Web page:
January 21, 2018
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Report: Visits to Acadia National Park in 2016 generated $274 million in spending

By Nick McCrea, BDN Staff
Aislinn Sarnacki | BDN | BDN
Aislinn Sarnacki | BDN | BDN
Huguenot Head and the nearby ocean are seen clearly from the Ladder Trail of Dorr Mountain on April 9, in Acadia National Park on Mount Desert Island.

BAR HARBOR, Maine — Acadia National Park visitors spent an estimated $274 million in the area last year, according to an economic report released Thursday by the National Park Service.

That spending helped support about 4,200 jobs in the region, the report states.

“Acadia National Park’s extraordinary beauty and recreational opportunities attracted a record number of visitors in 2016, making it the eighth most-visited national park in the country,” Superintendent Kevin Schneider said in a Thursday news release.

The largest chunk of visitor spending, about 33 percent, went toward hotel accommodations, while 18 percent went to restaurants, according to the report. The rest was divided up among recreation, retail, transportation, gas and groceries.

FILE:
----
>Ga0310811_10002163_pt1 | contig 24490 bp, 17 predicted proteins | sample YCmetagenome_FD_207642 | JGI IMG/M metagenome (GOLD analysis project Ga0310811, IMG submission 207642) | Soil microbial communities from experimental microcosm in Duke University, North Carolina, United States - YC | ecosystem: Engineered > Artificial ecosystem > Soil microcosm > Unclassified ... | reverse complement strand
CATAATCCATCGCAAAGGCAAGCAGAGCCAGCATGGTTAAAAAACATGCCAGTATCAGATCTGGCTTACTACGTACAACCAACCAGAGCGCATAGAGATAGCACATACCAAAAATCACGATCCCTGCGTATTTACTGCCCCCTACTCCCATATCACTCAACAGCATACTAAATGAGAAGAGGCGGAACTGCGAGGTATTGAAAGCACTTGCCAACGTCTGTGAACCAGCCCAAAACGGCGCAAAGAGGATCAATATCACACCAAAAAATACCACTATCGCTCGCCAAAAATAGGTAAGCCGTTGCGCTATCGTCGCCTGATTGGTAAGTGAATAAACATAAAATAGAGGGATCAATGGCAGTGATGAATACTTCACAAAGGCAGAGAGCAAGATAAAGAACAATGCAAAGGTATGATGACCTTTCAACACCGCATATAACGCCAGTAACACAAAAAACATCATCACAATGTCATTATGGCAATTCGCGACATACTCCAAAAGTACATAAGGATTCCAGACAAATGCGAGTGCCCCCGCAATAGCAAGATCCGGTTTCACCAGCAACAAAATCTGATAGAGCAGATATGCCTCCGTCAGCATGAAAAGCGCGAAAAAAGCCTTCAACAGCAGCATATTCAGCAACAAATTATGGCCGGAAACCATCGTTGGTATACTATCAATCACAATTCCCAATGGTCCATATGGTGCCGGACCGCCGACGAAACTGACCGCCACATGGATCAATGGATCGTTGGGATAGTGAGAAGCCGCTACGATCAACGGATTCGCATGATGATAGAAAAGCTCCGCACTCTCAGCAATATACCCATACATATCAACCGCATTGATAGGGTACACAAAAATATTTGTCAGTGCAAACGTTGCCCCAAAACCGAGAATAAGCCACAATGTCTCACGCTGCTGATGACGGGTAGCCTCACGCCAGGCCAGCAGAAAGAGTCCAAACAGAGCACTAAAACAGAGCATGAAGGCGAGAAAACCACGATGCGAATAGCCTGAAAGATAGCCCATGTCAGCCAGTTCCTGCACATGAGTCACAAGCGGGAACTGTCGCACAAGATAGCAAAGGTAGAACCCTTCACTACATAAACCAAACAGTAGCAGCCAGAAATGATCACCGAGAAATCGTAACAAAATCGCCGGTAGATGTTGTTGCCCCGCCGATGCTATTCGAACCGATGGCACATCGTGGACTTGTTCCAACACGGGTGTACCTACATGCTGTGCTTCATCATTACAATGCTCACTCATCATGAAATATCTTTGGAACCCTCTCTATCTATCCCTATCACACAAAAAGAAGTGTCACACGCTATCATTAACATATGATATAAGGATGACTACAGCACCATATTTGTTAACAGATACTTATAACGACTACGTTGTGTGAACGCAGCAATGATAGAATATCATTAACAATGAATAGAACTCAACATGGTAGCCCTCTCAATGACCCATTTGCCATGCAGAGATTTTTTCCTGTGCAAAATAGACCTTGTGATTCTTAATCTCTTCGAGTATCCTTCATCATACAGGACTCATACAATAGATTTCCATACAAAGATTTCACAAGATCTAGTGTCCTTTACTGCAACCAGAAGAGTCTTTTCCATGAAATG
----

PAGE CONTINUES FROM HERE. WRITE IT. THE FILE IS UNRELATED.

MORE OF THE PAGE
It’s uncertain what 2017 might look like for Acadia and other national parks, with another potential federal government shutdown looming due to a partisan faceoff over spending. Congress reached a deal Sunday that’s expected to avoid a shutdown that some predicted could start as early as this week, but that agreement only lasts through September.

National parks suffered through a similar impasse just a few years ago. In the fall of 2013, a government shutdown shuttered Acadia for 16 days. Park officials reported missing out on 192,600 visitors during that shutdown. They have said the closure could have resulted in as much as $16 million in lost park-related spending in the area, but acknowledged many of those “missing” visitors may have traveled to Mount Desert Island anyway, despite the shutdown.

Nationally, an estimated 331 million park visitors spent $18.4 billion in the areas around national parks throughout the United States last year, according to the report. The spending analysis was conducted by economists Catherine Cullinane Thomas of the U.S. Geological Survey and Lynne Koontz of NPS.

More information from the 2016 parks economic report is available online at go.nps.gov/vse.

Follow Nick McCrea on Twitter at @nmccrea213.

 


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